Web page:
Friday Link Pack

Friday Link Pack (via)

Björk interviews herself.

– I’m a CEO: Here’s how I taught my daughter, from a young age, to thrive as a professional

Notion is a unified & collaborative workspace for your notes, wikis, and tasks.

One person’s history of Twitter, from beginning to end

– Desperate to quit your job? Read this first.

I agree with Grace: These book lists should really be curated more thoughtfully.

– Americans are pack rats. Swedes have the solution: ‘Death cleaning.’ (via)

Swipe Fatigue: How online dating is failing us

Getting Comfortable Versus Getting Lazy

– Is something upsetting you? Watch this. (via)

– Thanks to this blog post by Yancey (and Craig Mod) I know use Outlook on my phone for my email. It’s fantastic.

– I am finally embracing Farro.

Cute emergency.

I asked Tinder for my data. It sent me 800 pages of my deepest, darkest secrets (via)

– Hmm.. Everything in your life, right now, is a reflection of what you believe you deserve.

– Jan Tschichold: A Brief History of the Ampersand

– In two weeks I am going to give Getaway a try. Tiny cabins in the woods.

This sleek, modern vessel is both a watering can and pitcher for watering both you and your plants!

– Forget the carving, here’s your DIY Tattly Pumpkin.

Why You Shouldn’t Buy a “New” Book on Amazon

US telcos appear to be selling direct, non-anonymized, real-time access to consumer telephone data to third party services — not just federal law enforcement officials — who are then selling access to that data.


via Swiss Miss

October 20, 2017 at 08:43PM




I’m so high on cookies it’s INSANE!

I sat down for the Wrap Up show and there was a bag with a note and I figured it was a gift from the Stern show but it turned out to be a bag full of Levain chocolate chip cookies, delivered by Judy Tint, and it made me so happy. I ate two for lunch and two after dinner and now I may never sleep again, high on sugar. The cookies are akin to cakes, thick, and the chocolate chocolate chip ones are to die for, I’d like to say you can stop eating them, but you can’t.

And a lot of people recommended their personal haunts in the city, and I’d like to try them all out, but alas I’m now in Connecticut, my homeland, where it is so…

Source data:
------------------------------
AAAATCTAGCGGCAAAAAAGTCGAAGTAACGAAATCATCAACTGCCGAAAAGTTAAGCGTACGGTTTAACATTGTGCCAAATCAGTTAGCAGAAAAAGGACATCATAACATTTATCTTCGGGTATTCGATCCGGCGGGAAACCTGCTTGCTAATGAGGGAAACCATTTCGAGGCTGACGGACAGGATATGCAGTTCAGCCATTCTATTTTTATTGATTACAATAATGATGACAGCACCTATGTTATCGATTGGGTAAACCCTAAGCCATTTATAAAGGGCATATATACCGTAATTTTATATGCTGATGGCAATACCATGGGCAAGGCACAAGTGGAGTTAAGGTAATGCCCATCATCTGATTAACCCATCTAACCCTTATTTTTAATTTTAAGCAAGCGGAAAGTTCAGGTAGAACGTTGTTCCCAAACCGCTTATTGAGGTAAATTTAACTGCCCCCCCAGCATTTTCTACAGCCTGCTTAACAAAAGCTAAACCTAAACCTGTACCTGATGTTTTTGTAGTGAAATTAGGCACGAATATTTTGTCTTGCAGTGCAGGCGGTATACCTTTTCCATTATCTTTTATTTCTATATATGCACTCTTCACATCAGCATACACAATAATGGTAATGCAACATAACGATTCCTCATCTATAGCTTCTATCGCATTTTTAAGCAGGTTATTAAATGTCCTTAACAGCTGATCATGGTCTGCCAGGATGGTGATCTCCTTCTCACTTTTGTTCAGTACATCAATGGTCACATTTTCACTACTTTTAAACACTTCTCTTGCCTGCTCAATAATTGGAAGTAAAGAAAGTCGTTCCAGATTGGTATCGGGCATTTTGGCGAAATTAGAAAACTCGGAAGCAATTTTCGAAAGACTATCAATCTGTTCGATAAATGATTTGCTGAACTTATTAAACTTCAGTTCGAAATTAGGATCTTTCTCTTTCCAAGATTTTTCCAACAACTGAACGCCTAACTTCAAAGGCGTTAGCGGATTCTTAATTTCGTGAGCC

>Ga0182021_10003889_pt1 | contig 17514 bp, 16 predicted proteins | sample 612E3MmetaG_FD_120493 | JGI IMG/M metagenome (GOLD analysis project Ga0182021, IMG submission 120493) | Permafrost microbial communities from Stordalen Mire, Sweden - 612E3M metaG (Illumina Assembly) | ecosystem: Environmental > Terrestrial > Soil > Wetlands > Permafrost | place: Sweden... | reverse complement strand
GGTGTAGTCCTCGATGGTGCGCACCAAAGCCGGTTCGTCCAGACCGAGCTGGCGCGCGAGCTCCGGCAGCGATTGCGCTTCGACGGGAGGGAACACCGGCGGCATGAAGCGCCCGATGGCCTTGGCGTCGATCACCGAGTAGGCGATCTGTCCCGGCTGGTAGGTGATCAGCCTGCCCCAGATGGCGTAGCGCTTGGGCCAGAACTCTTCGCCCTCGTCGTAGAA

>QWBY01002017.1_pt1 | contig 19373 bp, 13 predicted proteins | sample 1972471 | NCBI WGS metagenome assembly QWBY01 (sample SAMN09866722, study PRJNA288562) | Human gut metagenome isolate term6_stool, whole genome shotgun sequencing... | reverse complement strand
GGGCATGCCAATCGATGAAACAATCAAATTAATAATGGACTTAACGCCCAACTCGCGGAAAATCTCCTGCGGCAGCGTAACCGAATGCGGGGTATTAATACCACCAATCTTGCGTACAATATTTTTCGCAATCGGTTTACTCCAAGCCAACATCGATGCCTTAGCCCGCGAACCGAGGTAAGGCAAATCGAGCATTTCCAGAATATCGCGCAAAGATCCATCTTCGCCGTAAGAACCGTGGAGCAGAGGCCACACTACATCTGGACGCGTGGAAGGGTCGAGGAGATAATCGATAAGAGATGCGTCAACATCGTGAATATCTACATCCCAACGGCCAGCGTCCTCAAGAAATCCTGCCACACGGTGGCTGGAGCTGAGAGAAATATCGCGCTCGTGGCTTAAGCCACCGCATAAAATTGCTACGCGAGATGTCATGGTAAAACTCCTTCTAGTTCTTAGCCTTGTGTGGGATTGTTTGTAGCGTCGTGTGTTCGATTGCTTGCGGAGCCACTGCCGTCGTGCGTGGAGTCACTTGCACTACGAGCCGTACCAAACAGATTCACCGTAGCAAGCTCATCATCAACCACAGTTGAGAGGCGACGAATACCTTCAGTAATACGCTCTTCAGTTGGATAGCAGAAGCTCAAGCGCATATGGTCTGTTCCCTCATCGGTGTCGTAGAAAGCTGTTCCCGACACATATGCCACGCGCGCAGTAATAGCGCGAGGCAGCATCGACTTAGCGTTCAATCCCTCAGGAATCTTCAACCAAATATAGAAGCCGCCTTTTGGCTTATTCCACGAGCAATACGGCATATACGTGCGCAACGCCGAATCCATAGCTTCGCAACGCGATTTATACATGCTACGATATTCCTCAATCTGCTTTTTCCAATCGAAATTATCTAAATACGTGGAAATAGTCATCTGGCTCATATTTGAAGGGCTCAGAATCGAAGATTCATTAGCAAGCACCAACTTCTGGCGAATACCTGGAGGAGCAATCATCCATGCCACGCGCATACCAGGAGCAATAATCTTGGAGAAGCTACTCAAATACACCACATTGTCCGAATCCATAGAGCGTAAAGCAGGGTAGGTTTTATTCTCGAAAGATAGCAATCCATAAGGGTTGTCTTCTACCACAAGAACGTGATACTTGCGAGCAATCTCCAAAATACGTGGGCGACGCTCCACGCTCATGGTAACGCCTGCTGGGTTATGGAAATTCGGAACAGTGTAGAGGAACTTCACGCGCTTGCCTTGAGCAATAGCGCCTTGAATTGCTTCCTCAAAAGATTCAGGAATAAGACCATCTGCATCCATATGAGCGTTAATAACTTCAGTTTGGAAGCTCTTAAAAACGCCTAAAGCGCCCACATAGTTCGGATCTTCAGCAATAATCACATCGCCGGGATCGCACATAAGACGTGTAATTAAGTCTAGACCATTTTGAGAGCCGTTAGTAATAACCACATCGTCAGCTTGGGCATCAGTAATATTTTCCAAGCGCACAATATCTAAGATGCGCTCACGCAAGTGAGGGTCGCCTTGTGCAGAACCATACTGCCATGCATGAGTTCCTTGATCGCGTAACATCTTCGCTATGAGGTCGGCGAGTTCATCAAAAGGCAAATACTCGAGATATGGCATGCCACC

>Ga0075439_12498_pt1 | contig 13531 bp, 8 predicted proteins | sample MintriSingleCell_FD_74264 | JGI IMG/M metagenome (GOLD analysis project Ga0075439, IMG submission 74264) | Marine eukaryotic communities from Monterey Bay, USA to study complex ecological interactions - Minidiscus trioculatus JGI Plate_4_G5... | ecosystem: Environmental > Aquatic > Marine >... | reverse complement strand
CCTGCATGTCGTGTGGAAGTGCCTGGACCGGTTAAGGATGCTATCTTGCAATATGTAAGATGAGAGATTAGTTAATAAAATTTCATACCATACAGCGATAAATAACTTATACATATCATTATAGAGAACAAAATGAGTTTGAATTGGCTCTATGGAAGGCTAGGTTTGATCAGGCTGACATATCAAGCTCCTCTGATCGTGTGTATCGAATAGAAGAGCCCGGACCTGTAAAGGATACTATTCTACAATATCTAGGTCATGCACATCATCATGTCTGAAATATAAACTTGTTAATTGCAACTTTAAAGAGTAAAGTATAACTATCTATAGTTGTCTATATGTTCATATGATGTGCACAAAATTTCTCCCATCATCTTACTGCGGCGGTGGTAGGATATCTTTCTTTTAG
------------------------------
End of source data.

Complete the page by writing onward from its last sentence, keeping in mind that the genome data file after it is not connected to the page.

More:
That’s right, the leaves have not turned yet, or just barely. But if you live in Los Angeles Connecticut is a revelation, you take it for granted when you live here, but the foliage makes you feel warm and alive, cocooned, like the planet was made to be inhabited by people.

And my mother lives in an apartment on the sixth floor and from her balcony you can look over the Sound all the way to Long Island, and this may not mean anything to you if you’re not from the area, but once upon a time the Hamptons were not hip and the thought of taking the ferry to the Island…wasn’t exactly unthinkable, but you didn’t do it. This was before I went to summer camp and found out so many lived on that island known as Long, found out about the Five Towns, and once again you either know what I’m talking about or you don’t. And the truth is the east coast is one big club, with its own references, a bunch of culture, and if you live here it’s hard to move anywhere else, but some of us escape, to Florida, where the humidity will kill you, or Los Angeles, where the most important thing is what kind of car you drive, which is just phony enough for me. Hell, where I went to college never comes up in California, whereas in the east it’s a badge of honor.

So I woke up and went to the Stern show.

One thing you’ve got to know about New York is the security. You can’t make your way into any building without credential. And the elevators have no buttons, you can go to your floor and only your floor, and this used to seem like overkill but in this era of Las Vegas, of mass shootings every week, it’s good to be safe, hell, you get off the elevator and you still can’t get into Sirius, there’s a guard, you’ve got to be buzzed in.

So I was greeted by Steve Brandano, Stern’s young music expert. He talked about loving the Dead with Mayer, going to six of Phish’s Baker’s Dozen, and liking Daniel Glass’s Jade Bird and Durand Jones, I love picking people’s brains, seeing what they’re excited about, that’s where I get my best tips.